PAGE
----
Posts tagged with "web"
21 Oct '21
I (and, increasingly many of my colleagues) are using Jekyll to create open (CC-licenced), hackable, acessible course websites & teaching content for our classes. We use a self-hosted GitLab server for all the websites sources, and then build/deploy them with GitLab CI. It works well, it means I don’t have to fight with our LMS to do interesting things, and it means I can open my learning materials to everyone (not just those who are privileged enough to be able to pay the fees to study at the ANU).
08 Apr '21
I haven’t had any sort of client-side analytics (e.g. Google Analytics) on
benswift.me for a long time (since around 2012 I think—several iterations
of the site ago). I use an ad-blocker myself, and the whole tracking & analytics
thing just strikes me as a bit gross.
15 Jul '20
I’ve been a bit quiet on this blog for the last few weeks[^weeks] because I’ve been organising ACMC2020: the 2020 Australasian Computer Music Conference. From the conference landing page:
17 Nov '19
As a developer of web tech curricula (specifically 2D graphics & interaction design in COMP1720) there’s always a tension in trying to just teach the fundamentals and keeping the coursework up-to-date. For the latter, that doesn’t necessarily mean re-writing the course each year with the js framework-du-jour, but it’s useful to at least know what the best practices are and how to point students in a good direction if they want to go deeper.
16 Oct '19
My love for the Grammar of
runs deep, and in particular for Hadley Wickham’s famous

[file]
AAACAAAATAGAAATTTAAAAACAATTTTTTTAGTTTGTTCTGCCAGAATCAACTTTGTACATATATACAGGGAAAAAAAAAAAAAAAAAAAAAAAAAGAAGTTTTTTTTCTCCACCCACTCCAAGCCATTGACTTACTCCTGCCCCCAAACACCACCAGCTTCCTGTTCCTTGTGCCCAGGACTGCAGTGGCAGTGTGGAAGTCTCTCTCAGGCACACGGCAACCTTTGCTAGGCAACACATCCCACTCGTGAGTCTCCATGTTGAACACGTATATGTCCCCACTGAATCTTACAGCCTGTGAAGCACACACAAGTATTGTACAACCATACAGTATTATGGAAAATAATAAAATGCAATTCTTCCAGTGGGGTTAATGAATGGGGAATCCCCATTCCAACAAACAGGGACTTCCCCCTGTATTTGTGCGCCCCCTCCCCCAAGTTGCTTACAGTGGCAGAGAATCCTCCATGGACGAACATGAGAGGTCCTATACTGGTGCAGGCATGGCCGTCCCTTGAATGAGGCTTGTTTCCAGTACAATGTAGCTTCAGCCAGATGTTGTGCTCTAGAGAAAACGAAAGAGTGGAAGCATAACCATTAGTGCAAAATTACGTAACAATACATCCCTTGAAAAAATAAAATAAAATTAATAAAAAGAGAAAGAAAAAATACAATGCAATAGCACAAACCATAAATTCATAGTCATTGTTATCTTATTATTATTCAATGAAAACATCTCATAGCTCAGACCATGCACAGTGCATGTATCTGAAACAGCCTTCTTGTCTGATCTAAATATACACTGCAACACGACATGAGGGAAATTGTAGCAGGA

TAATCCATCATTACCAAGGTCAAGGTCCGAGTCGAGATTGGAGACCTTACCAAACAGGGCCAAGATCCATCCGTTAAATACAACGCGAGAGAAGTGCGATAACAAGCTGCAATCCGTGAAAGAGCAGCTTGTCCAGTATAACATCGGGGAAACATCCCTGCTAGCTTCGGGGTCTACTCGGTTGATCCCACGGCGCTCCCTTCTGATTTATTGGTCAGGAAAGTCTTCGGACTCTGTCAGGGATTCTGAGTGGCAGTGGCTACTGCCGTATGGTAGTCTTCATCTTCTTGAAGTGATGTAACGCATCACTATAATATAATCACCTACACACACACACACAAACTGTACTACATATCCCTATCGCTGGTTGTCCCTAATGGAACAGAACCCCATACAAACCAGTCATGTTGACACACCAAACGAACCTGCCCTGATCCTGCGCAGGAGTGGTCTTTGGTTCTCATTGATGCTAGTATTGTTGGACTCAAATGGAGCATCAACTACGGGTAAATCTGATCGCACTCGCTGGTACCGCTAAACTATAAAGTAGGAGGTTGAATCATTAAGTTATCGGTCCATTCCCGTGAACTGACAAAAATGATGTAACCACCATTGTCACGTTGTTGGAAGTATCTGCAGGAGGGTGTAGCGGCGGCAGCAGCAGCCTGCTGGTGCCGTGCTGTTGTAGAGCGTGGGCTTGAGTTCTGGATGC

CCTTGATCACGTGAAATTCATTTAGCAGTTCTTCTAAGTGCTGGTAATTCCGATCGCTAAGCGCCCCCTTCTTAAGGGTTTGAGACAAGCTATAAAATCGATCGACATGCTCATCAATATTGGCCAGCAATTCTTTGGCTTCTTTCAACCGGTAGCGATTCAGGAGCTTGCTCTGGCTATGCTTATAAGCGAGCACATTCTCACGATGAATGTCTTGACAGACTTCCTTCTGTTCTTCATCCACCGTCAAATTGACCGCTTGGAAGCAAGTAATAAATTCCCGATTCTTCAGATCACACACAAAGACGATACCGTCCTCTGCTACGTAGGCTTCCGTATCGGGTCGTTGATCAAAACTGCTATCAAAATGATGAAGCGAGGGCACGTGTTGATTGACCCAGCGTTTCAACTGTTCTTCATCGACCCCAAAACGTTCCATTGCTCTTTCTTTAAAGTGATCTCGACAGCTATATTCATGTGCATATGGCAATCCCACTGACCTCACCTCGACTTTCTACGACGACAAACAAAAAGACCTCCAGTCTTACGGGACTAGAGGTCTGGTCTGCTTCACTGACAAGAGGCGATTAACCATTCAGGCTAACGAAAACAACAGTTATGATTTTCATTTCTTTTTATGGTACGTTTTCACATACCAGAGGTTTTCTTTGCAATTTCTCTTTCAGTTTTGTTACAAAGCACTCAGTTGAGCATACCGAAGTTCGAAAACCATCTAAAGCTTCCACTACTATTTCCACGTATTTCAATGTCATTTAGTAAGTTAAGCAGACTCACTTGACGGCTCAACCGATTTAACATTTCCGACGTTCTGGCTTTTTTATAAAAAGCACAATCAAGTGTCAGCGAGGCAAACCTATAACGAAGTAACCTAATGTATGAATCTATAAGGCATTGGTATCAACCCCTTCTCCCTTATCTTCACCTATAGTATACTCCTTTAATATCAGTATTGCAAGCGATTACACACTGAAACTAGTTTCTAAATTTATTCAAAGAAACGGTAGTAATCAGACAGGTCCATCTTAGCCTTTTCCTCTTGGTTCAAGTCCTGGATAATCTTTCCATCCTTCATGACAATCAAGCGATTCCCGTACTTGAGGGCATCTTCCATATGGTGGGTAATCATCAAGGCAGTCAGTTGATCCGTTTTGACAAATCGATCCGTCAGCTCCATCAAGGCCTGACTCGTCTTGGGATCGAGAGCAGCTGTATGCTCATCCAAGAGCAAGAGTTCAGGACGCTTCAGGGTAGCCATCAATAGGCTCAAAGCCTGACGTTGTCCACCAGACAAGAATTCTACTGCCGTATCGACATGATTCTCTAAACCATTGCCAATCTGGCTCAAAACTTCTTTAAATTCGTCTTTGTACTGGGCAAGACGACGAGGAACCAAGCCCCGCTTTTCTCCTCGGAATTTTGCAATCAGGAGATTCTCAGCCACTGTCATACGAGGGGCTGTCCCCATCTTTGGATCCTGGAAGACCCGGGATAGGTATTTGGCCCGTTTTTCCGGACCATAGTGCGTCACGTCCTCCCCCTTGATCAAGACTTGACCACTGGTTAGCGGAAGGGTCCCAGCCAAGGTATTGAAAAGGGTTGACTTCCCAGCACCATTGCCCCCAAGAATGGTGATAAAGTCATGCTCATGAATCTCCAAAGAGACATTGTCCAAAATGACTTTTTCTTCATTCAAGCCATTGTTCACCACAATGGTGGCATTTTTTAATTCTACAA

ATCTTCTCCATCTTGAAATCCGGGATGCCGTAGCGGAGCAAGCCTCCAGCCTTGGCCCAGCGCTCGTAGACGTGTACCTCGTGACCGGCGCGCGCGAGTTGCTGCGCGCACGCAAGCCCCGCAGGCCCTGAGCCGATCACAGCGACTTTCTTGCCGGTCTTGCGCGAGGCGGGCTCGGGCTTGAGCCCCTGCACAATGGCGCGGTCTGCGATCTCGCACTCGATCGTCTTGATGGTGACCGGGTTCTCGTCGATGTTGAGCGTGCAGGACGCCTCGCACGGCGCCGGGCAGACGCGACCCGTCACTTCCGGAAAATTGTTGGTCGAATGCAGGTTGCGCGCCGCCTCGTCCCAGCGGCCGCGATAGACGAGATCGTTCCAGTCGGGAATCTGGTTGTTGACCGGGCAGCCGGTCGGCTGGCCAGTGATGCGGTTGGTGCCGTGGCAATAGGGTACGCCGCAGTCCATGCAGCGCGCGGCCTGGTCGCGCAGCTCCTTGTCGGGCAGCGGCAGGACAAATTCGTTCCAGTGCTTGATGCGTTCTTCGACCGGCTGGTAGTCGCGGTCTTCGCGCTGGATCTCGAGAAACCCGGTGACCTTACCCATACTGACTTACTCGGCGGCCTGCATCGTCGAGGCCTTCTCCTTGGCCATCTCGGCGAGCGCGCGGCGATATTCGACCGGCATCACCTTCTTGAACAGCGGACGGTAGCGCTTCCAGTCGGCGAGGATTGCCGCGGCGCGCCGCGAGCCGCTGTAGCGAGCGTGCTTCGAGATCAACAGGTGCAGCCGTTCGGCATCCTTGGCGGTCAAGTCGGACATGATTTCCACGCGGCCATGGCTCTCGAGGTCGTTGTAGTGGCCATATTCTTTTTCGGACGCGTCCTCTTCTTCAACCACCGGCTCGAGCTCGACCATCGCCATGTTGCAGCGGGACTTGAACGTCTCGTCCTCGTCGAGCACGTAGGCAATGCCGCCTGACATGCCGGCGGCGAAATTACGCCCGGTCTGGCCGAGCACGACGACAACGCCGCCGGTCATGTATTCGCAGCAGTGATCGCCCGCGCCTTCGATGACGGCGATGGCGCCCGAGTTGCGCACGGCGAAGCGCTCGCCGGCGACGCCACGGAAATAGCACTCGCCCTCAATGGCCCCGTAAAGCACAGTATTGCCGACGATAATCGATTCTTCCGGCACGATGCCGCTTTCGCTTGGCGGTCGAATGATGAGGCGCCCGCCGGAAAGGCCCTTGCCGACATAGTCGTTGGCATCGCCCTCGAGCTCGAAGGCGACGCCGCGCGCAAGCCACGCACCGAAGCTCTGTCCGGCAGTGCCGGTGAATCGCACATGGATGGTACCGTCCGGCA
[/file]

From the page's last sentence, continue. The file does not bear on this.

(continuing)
ggplot2 which showed
me the light back when I was a young PhD student. Seriously, once you have your
head around how it works it gives you datavis superpowers. These days I often
work in Python, and for datavis I’m enjoying
Altair which is based around the same
philosophy (and outputs to Vega-Lite for
rendering in the browser).
17 Jul '19
I wrote a reveal.js plugin for Jekyll so that I can make nice slides (especially for my ANU courses). Recently, though, I’ve been touching up the COMP1720 slides for 2019 and it’s getting really slow to build the website.
21 Feb '19
16 Feb '19
In the spirit of Murdoch University’s free your think marketing campaign, I’ve put together a dynamic full-page ad billboard as my pitch for the ANU’s next marketing campaign.
06 Feb '19
In 2018 I (with the support of the Teaching & Learning IT team in my School) switched from Piazza to a self-hosted Discourse instance for class discussions. Specifically, I used it for COMP1720: Art & Interaction in New Media, a large-ish (~200 students) introductory code/art programming and interaction design course. This course is open to both CS and non-CS students, and can be counted towards a major in both the CS and the ANU School of Art and Design.[^artgit]
17 Jan '19
How to add Extempore syntax highlighting to web content.
02 Jan '19
28 Sep '18
I use Jekyll to create my course websites and
reveal.js to create my lecture slides.
Both of them are awesome, and allow me to focus on writing (hopefully) great
content, and the formatting/presentation stuff stays out of the way until I
git push the updates to the server.
22 Jun '18
This blog is built from markdown files using Jekyll hosted on GitHub pages, which saves a lot of hassle involved with DIY hosting[^hassle]. There are a bunch of useful tutorials on how to set all this up.
10 Jul '17
If you’re an ANU student and you want to learn how to make art with code, then sign up for COMP1720/6720 in semester 2, 2017. Taught by me and a bunch of internationally recognised artists (there’s a weekly computational artist guest lecture) it’s the best way to scratch the art+code itch at the ANU.
06 Jul '17
benswift.me has been given another coat of paint. The content’s still a
bit sparse, but hopefully this time it’ll be the place to go to keep up with my
adventures in livecoding, research and just generally making thing with
computers—and teaching others to do the same.
01 Dec '16
Another year, and another blog refresh. It’s still a clojure-powered static site with my own fumbling, hand-rolled css, but this time I’m using Cryogen which has been pretty nice to work with so far.